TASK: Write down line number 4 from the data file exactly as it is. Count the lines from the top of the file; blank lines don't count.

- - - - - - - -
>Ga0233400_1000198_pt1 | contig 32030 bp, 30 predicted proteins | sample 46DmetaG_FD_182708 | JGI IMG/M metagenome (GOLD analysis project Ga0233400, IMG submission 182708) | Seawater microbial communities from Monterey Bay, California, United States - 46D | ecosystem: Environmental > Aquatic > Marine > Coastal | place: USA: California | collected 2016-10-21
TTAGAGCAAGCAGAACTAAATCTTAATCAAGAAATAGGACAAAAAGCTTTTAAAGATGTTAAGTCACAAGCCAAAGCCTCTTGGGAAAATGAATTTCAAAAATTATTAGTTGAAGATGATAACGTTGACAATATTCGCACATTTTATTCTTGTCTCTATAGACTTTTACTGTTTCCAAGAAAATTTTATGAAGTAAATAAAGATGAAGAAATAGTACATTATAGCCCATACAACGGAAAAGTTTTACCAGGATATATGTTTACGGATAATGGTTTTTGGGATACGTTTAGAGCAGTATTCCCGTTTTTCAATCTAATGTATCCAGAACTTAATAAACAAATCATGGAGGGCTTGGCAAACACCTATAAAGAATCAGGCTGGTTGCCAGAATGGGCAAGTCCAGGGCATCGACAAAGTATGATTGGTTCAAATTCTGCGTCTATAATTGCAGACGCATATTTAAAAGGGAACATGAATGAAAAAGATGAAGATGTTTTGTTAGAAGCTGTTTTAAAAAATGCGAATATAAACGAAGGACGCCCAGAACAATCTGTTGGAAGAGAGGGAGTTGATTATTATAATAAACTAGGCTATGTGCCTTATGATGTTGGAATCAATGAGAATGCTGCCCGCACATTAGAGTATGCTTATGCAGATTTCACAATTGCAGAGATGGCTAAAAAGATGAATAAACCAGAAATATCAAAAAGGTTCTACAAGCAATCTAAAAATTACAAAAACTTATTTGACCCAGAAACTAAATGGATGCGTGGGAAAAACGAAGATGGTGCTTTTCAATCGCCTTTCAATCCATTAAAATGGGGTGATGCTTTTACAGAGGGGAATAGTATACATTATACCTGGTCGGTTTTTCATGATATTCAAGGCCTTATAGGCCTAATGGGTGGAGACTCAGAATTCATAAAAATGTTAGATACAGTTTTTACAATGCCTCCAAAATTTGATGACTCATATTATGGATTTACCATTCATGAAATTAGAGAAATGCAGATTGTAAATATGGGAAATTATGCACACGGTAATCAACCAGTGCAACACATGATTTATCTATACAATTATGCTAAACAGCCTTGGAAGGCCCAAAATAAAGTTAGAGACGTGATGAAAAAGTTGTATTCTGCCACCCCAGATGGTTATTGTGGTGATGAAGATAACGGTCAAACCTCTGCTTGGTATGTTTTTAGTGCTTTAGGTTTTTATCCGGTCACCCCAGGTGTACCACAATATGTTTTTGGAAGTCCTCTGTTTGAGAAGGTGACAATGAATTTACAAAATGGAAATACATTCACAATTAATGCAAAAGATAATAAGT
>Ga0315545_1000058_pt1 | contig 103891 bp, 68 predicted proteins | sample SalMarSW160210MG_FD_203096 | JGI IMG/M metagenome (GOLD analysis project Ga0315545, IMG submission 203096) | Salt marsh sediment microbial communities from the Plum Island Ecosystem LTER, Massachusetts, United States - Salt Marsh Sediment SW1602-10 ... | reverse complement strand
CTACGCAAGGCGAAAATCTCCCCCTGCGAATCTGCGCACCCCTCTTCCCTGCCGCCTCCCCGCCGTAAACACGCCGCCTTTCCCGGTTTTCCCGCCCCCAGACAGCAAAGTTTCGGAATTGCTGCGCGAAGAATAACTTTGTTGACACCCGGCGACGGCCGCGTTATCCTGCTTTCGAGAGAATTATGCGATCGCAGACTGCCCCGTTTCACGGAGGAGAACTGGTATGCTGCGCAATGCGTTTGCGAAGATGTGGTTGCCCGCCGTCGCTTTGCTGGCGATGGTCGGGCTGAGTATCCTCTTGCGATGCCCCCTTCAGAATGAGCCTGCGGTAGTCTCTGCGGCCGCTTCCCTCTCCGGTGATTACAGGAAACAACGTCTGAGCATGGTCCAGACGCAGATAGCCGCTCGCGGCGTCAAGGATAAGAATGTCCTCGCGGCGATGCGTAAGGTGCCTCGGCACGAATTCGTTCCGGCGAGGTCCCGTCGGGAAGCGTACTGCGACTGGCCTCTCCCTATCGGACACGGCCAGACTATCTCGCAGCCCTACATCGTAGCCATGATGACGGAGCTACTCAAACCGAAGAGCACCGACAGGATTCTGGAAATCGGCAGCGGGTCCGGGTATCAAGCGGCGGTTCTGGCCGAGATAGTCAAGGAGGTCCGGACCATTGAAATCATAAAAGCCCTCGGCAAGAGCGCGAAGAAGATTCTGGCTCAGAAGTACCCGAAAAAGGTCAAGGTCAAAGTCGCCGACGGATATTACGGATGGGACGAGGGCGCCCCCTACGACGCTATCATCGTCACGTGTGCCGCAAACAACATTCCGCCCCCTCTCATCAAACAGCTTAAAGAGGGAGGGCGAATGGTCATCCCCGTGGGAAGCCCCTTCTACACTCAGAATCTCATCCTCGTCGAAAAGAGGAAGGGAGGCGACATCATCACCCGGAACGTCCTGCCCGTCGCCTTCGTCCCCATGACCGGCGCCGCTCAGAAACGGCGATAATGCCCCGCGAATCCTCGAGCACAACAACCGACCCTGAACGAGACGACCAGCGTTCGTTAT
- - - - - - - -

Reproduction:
CTACGCAAGGCGAAAATCTCCCCCTGCGAATCTGCGCACCCCTCTTCCCTGCCGCCTCCCCGCCGTAAACACGCCGCCTTTCCCGGTTTTCCCGCCCCCAGACAGCAAAGTTTCGGAATTGCTGCGCGAAGAATAACTTTGTTGACACCCGGCGACGGCCGCGTTATCCTGCTTTCGAGAGAATTATGCGATCGCAGACTGCCCCGTTTCACGGAGGAGAACTGGTATGCTGCGCAATGCGTTTGCGAAGATGTGGTTGCCCGCCGTCGCTTTGCTGGCGATGGTCGGGCTGAGTATCCTCTTGCGATGCCCCCTTCAGAATGAGCCTGCGGTAGTCTCTGCGGCCGCTTCCCTCTCCGGTGATTACAGGAAACAACGTCTGAGCATGGTCCAGACGCAGATAGCCGCTCGCGGCGTCAAGGATAAGAATGTCCTCGCGGCGATGCGTAAGGTGCCTCGGCACGAATTCGTTCCGGCGAGGTCCCGTCGGGAAGCGTACTGCGACTGGCCTCTCCCTATCGGACACGGCCAGACTATCTCGCAGCCCTACATCGTAGCCATGATGACGGAGCTACTCAAACCGAAGAGCACCGACAGGATTCTGGAAATCGGCAGCGGGTCCGGGTATCAAGCGGCGGTTCTGGCCGAGATAGTCAAGGAGGTCCGGACCATTGAAATCATAAAAGCCCTCGGCAAGAGCGCGAAGAAGATTCTGGCTCAGAAGTACCCGAAAAAGGTCAAGGTCAAAGTCGCCGACGGATATTACGGATGGGACGAGGGCGCCCCCTACGACGCTATCATCGTCACGTGTGCCGCAAACAACATTCCGCCCCCTCTCATCAAACAGCTTAAAGAGGGAGGGCGAATGGTCATCCCCGTGGGAAGCCCCTTCTACACTCAGAATCTCATCCTCGTCGAAAAGAGGAAGGGAGGCGACATCATCACCCGGAACGTCCTGCCCGTCGCCTTCGTCCCCATGACCGGCGCCGCTCAGAAACGGCGATAATGCCCCGCGAATCCTCGAGCACAACAACCGACCCTGAACGAGACGACCAGCGTTCGTTAT